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Passwords. If there’s one aspect of our modern techno-centric world that is guaranteed to send people into fits of exasperation, it’s passwords.

They are evil — a necessary evil, but evil nonetheless. That’s because the better (read: stronger) a password is, the harder it is to remember. Each one must be unique — you are using a unique password for every website, aren’t you?

Maybe there’s a better way. That’s the hope of Australian hardware startup GDMDS Pty, which has launched a new Kickstarter project for a device called the Gilmo. It’s a small, touchscreen gadget that lets you input the username and password credentials for up to 200 websites or apps and secures them with AES encryption with a single master password. The entry-level price for a backer to get a Gilmo is $200 AUD.

VentureBeat spoke to GDMDS General Manager Graham MacKellar to learn more about why he thinks people need a Gilmo.

“It was borne out of a frustration I’ve had in finding a secure way to hold and yet still have available all of the usernames and passwords that I need,” MacKellar says. “I have a little paranoia about putting this type of data on a connected device […] so the Gilmo was designed to provide people a low-cost and very convenient way to carry those details with them but in a form that couldn’t be remotely accessed.”

If you’re laughing and shaking your head right now at the whole idea of the Gilmo, I share your scorn. But MacKellar might have the last laugh.

According to a 2013 study, nearly 55 percent of us use the same password for all our online accounts. Which is why some security experts have taken the surprising position that it is now better and more secure to write your passwords down on paper (something we were all told not to do, right?) than to use the same password everywhere. Their simple rationale: You can’t hack paper.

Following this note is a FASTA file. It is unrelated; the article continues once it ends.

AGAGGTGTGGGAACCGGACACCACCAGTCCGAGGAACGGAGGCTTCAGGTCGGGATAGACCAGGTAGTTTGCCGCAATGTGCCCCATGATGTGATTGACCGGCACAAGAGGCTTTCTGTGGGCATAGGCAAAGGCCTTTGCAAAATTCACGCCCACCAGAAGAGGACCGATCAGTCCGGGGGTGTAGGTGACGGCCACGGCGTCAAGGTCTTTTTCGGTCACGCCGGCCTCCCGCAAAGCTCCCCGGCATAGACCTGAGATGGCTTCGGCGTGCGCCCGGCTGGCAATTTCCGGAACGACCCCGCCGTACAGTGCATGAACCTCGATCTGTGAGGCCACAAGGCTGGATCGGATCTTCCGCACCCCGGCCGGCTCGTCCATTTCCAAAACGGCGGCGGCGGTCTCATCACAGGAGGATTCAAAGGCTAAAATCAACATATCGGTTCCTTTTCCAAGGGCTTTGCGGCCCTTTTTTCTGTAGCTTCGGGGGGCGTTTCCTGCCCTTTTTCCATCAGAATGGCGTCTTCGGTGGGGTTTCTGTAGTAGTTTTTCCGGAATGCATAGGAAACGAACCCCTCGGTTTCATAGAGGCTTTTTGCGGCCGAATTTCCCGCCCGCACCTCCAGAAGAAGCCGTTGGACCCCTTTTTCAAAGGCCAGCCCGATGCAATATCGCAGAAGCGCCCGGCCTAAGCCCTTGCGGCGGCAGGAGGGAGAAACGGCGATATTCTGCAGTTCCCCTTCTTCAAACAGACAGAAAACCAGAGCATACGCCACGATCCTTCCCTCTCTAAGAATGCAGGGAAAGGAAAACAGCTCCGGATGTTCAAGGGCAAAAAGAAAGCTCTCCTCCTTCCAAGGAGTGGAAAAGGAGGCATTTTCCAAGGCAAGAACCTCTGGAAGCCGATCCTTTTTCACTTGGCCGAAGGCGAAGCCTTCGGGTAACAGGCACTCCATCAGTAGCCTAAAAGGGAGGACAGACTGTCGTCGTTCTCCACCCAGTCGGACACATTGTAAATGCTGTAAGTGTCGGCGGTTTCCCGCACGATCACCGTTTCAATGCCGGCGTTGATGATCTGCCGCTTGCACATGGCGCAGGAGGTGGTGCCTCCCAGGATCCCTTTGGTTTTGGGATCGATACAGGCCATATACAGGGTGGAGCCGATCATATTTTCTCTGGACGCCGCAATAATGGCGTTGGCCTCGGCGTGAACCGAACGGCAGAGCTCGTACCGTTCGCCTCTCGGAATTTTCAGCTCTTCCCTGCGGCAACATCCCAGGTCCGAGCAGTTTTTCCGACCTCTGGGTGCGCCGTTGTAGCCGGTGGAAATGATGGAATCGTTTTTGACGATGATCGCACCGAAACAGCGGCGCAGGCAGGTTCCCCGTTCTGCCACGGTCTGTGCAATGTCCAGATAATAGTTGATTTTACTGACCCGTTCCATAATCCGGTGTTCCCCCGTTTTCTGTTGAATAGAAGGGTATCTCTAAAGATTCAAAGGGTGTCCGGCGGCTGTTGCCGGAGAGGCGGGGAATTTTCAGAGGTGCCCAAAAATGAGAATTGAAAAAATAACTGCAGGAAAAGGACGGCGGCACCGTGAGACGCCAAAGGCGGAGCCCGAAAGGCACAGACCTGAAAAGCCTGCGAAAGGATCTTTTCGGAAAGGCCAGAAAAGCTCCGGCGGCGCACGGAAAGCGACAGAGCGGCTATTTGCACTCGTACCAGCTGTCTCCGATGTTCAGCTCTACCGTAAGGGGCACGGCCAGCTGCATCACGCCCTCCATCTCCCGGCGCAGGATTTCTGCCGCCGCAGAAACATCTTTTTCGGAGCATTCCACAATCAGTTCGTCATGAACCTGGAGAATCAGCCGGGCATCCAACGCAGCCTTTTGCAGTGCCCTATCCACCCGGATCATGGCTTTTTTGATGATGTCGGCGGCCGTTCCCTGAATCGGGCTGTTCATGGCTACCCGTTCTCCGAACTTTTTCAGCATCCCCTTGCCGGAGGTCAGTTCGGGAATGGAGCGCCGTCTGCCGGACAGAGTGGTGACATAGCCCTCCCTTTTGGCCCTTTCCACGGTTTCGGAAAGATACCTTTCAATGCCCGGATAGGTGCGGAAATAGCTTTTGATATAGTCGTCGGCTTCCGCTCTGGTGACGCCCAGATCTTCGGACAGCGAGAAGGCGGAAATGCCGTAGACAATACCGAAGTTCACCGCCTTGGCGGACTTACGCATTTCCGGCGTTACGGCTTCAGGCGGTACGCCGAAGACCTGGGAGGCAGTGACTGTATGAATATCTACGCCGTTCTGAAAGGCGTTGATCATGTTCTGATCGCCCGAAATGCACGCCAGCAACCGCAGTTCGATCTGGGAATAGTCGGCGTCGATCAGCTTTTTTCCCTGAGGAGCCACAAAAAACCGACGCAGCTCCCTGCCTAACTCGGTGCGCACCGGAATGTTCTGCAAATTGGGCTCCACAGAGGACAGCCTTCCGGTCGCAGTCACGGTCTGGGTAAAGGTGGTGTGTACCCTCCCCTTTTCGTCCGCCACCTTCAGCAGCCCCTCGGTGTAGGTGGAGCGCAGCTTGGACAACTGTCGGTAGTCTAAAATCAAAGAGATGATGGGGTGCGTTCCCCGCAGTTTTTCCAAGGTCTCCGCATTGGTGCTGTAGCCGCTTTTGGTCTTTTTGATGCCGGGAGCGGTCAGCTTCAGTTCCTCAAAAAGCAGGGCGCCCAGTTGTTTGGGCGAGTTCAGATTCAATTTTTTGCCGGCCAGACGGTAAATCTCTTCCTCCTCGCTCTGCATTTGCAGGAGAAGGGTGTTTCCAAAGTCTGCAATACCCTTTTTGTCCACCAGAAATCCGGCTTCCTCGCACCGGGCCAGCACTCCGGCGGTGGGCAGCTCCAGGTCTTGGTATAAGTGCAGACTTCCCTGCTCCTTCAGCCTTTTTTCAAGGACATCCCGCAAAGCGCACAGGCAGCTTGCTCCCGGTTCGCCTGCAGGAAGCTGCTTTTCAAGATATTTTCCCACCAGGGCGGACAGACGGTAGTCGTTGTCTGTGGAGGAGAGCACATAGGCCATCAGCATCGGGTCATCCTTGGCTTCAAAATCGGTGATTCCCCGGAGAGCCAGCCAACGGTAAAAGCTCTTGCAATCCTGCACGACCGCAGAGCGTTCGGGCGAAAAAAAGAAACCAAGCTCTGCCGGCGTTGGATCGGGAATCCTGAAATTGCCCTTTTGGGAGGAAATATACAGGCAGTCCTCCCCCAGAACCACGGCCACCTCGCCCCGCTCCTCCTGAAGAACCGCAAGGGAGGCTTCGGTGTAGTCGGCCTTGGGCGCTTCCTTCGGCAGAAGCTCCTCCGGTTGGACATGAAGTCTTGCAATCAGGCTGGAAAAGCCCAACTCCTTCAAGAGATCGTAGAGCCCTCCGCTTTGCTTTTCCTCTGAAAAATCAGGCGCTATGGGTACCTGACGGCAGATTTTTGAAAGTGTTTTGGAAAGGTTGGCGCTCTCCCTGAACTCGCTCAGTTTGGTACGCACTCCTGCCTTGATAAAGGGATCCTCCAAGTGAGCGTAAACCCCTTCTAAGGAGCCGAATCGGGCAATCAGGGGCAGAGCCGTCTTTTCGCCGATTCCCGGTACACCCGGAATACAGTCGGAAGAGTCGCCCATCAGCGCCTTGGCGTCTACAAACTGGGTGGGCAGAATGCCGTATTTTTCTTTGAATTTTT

According to MacKellar, you can’t hack the Gilmo either. Or at least, it would be no easy feat.

Why? The Gilmo can’t be remotely accessed because it contains no radios at all. No WiFi, no Bluetooth. It does have a micro-USB port, but this is only used for two purposes: Recharging the Gilmo, which gives about a week’s use, and connecting it to the included “Backup Buddy.”


The Backup Buddy is a holster-shaped slide-on accessory that takes a complete copy of the contents of your Gilmo and stores it with the same level of encryption. The only way to retrieve data from the Backup Buddy is to connect a new Gilmo (in the event your is lost, stolen, or damaged) and enter the same master credentials from your original Gilmo.

So the only way for data to get in or out of the Gilmo is via its tiny, 3.5” resistive touch screen, which the company suggests you operate with a stylus due to its small size.

Even enterprising hackers who may have stolen your Gilmo will have a tough go of getting to your data. Assuming they had the computing power to crack the AES encryption, simply getting to the data would prove tricky. The micro-USB port does not follow a standard wiring scheme, at least as far as data connectivity is concerned, and MacKellar says the Gilmo will not be recognized as an attached device by any computer.